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  1 month ago


An Edinburgh bookshop owner, 35 year old Tom Hodges, is Scotland's only typerwriter mechanic.

He loves typewriters, as does a famous American film star, Tom Hanks.

Mr Hodges decided to write to Tom Hanks and let him know about his trade, his love of the machines, and his typewriter collection.

He wasn't expecting a reply, but a couple of months later, he received a letter from fellow typewriter collector, Tom Hanks.

In his reply to Mr Hodges, Tom Hanks hailed him a hero for "keeping typewriters alive".

In a 2019 interview with the New York Times, Tom Hanks said he had collected typewriters since he was a teenager.

At one point he had hundreds of the machines, which he described as "brilliant combinations of art and engineering." He has since whittled his prize typewriter collection down to just 120.

I've never collected typewriters, but I've owned and used a lot, during my career.

I've used manual typewriters - in a modern office situation - that dated back to 1920. I've used tons of chunky, clunky manual typewriters.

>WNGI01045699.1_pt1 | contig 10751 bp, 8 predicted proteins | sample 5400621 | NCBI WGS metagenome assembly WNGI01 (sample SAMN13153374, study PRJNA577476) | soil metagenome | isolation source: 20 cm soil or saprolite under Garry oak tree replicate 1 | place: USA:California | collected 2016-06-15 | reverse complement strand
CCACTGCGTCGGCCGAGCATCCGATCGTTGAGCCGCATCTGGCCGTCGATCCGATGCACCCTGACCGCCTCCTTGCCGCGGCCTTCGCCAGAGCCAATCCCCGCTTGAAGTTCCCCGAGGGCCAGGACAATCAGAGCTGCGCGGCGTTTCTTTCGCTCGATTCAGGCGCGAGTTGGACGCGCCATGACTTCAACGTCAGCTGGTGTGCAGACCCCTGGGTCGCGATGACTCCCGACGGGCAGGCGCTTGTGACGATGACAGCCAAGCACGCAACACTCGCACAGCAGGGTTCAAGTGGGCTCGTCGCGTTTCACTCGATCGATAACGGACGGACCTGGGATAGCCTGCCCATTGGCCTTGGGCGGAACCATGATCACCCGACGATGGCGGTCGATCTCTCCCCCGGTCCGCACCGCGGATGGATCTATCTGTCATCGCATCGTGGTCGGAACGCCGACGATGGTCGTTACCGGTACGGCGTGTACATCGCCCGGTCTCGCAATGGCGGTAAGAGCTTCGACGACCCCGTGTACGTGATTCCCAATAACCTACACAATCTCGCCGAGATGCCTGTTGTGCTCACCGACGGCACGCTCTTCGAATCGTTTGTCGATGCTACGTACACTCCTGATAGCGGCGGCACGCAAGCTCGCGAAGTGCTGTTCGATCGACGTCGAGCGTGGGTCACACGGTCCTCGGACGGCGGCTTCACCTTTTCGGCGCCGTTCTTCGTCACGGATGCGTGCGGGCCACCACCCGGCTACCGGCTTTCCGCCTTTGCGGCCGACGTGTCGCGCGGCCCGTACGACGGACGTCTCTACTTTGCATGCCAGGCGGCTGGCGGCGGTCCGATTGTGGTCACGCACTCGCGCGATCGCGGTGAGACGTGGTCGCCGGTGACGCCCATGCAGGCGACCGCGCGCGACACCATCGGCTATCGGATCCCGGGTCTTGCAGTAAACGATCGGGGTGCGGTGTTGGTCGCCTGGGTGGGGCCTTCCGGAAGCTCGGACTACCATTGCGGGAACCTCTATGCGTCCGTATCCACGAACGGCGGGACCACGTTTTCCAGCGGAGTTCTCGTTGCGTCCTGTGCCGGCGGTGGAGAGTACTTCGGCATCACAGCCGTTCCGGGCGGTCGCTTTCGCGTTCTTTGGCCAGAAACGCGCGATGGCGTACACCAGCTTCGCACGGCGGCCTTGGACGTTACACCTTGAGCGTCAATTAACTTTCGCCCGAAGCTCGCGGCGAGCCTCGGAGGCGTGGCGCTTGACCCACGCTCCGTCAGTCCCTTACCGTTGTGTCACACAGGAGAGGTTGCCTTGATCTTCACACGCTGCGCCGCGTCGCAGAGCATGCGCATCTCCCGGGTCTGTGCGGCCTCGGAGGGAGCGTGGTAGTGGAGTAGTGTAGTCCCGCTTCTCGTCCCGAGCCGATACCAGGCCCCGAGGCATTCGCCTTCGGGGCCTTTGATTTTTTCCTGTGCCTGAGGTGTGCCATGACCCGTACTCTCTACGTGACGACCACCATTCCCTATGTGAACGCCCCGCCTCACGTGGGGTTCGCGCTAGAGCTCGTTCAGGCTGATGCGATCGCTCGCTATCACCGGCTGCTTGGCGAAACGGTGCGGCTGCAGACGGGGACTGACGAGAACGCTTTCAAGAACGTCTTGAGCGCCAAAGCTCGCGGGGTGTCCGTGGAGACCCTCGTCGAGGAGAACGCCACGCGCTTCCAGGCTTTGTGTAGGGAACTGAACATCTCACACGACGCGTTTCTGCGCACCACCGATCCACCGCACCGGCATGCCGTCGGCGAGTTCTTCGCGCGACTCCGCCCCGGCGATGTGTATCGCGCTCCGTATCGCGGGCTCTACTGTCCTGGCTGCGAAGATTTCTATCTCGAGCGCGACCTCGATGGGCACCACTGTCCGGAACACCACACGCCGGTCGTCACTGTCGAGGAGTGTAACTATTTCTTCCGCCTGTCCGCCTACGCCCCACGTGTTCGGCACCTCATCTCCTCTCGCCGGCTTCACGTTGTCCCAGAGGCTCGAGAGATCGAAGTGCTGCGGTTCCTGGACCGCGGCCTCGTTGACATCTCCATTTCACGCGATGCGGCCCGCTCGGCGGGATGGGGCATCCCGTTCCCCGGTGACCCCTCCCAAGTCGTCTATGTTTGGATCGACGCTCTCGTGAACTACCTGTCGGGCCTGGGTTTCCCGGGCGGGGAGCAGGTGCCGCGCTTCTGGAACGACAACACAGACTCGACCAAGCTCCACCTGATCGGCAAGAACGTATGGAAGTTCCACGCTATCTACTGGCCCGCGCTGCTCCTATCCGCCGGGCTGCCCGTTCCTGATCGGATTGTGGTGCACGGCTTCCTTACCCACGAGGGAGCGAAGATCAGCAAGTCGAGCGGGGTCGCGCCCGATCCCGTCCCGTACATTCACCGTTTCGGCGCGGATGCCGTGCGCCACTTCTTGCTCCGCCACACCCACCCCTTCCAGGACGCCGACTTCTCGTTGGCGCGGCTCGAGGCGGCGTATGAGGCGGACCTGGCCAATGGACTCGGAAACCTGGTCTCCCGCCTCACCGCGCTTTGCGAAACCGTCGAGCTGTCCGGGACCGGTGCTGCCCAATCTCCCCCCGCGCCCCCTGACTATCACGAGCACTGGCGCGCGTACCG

Then came the more streamlined manual typewriter, then the electric typewriter, the golf or type-ball typewriter etc.

The type-balls typewriters were great. The type-balls came in all sorts of type face and languages. They just clipped on and off.

Then there were the typewriter ribbons - basic black, then red and black arrived (and other colours eventually).

Then, in the 1980s, the company I worked for bought a computer. That was the end of typewriters in my working life.

Are there any memories you want to share about typewriters that have come and gone, throughout your life?


  1 month ago
I used a manual typewriter for the books I wrote in the first half of the 1990s. I still have that one, it's an old Regal, (portable they call it - it probably is if you're a weightlifter.) But I wrote my first published book on it, and somehow, it's never left. Reply

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